Ralph was a birthday present for my husband in May of 2000. Ralphie was a six month old Basenji when he came into our lives. He had lived in a small travel kennel for his first six months and…let’s just say he had some emotional problems because of that confinement. Basenjis are an ancient breed of dog that can be found etched on pyramid walls. Extremely intelligent they have evolved beyond barking and will yodel when delighted by something. Ralph was red and white with ears which stuck straight up and were two sizes too big for his puppy face. He also had an adorable curly tail that wound around like a pigs. A strikingly handsome dog, Ralph was fast, athletic, and cantered like a pony. If Ralph were a person, he would have been found in a library wearing a robe and ascot while puffing on a pipe. By looking at him, one would never know the mischief that lurked behind his amber colored eyes.
Brian and I brought home this adorable little dog, and were stumped with a name for him. As the days passed, we noticed his mischievous, dare devil nature. One afternoon while cooking I looked over in time to see Ralph balancing on his back legs and swatting at a carving knife lying on the counter, the blade spun on its handle like a propeller barely missing his eyes. It was at that moment that I thought of the movie The Christmas Story. The theme of the movie warns Ralphie of the dangers of a BB gun,
“Ralphie, you’re going to put your eye out!” Therefore, our little hellion was aptly named Ralphie.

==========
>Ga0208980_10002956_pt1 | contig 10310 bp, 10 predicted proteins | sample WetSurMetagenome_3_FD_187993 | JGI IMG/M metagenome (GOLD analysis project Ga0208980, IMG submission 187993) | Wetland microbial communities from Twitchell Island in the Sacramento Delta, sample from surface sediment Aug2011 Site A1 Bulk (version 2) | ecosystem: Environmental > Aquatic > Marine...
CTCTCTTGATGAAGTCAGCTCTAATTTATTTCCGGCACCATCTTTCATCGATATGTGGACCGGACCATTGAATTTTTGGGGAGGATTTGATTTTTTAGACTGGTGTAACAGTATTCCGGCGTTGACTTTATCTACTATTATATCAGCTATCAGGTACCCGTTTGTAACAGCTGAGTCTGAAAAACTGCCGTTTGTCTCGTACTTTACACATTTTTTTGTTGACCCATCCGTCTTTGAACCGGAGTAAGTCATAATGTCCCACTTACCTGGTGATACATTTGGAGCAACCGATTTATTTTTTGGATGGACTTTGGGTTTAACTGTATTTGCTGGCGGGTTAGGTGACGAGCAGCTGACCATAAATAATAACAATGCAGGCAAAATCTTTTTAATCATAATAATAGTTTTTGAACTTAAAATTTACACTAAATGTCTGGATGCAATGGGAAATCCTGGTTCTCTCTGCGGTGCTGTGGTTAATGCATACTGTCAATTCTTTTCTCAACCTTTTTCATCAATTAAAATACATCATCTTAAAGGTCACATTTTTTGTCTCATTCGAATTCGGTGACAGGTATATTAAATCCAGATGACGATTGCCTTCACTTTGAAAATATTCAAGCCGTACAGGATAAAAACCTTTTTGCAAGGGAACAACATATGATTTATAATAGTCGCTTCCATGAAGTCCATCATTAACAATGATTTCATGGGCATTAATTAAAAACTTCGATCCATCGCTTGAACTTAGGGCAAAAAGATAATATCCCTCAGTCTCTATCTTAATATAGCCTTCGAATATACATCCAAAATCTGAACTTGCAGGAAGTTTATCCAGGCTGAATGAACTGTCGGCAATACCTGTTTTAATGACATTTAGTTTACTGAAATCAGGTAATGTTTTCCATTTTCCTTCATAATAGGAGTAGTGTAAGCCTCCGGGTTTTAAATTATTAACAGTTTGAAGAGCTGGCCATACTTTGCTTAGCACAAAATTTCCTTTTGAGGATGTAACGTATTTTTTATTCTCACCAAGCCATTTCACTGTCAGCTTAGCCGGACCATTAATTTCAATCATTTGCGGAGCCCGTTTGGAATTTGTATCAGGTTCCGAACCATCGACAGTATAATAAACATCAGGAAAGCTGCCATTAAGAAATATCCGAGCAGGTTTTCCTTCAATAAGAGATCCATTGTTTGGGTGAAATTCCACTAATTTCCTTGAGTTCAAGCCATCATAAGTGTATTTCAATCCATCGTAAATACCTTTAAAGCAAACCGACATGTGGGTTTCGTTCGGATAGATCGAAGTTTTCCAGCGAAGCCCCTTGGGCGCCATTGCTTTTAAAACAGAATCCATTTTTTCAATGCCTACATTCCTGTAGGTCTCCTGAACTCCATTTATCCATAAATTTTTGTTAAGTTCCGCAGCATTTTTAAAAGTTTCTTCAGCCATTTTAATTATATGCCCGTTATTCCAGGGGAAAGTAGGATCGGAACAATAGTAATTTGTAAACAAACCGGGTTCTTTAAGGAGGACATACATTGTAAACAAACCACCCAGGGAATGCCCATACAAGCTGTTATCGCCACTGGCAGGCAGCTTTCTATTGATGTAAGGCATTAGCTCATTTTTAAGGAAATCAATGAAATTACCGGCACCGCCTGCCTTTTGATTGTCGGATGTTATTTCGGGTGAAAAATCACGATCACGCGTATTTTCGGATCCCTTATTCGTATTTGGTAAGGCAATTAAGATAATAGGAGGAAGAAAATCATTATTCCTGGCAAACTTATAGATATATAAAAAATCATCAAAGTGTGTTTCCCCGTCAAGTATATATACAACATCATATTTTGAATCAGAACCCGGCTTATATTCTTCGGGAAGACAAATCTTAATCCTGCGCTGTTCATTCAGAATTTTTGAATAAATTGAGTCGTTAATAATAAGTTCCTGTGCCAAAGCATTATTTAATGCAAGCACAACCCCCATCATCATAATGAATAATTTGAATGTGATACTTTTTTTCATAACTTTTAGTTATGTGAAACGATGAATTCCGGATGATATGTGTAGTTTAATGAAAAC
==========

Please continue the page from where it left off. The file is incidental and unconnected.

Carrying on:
Ralphie was like a whirling dervish his first two years. He destroyed comforters, couches, pillows, curtains, — our new Berber carpet. If he wanted your sandwich and you shooed him away, he would begin ransacking the laundry room. While you rushed over to the laundry to save another shirt or sock from annihilation, Ralph would be at the table eating your sandwich!
Every time I would tell someone a Ralph story the same question would arise, “Why don’t you get rid of him?” The truth is if someone would have told me the stories I was telling, I would have had the same response. But now that he was in our lives, the thought of losing him seemed incomprehensible. I couldn’t, he was ours—for better or worse.
Ralph taught me that things can be replaced and carpet can be repaired, but things that really matter never come easy. Ralph was smart, tricky, and devilish, but late at night he would sneak into bed and curl up next to me and sigh heavily as he drifted off to sleep. As Ralph matured and grew into his ears, he became more of a couch potato. He would alternate between lying on the couch and lying outside in the sun. Ralph would still however, occasionally dig under the fence to explore, but he always came back when he was ready.
Eventually, my husband and I decided Ralph needed a companion. We settled on a rescued black lab named Arco who was the opposite of Ralph. He never ran away or chewed anything and was happy and affectionate while Ralph remained more reserved and aloof. If this new dog were a person, he would have been a high school jock partying after the Friday night football games sucking beer straight from the keg. They were as opposites as two dogs could be, but they became inseparable. On the occasion that Ralph would tunnel out Arco the Lab would cry and run along the fence line until Ralph was found.
Last year Ralph took his bimonthly escape and was hit and killed by a car. Ralph, our little dare devil, had made us love him and now our little family was devastated. My husband found a large rock which we used as a tombstone; on it he wrote, “Ralph, who always made life an adventure.” Our little dog came into our lives like a hurricane and left us just as suddenly. He redefined what I was willing to tolerate and fight for. He taught me the beauty of patience. Ralph changed the combination to my heart.
Paintings by Gwen Dumas
Originally published Pinestraw 2010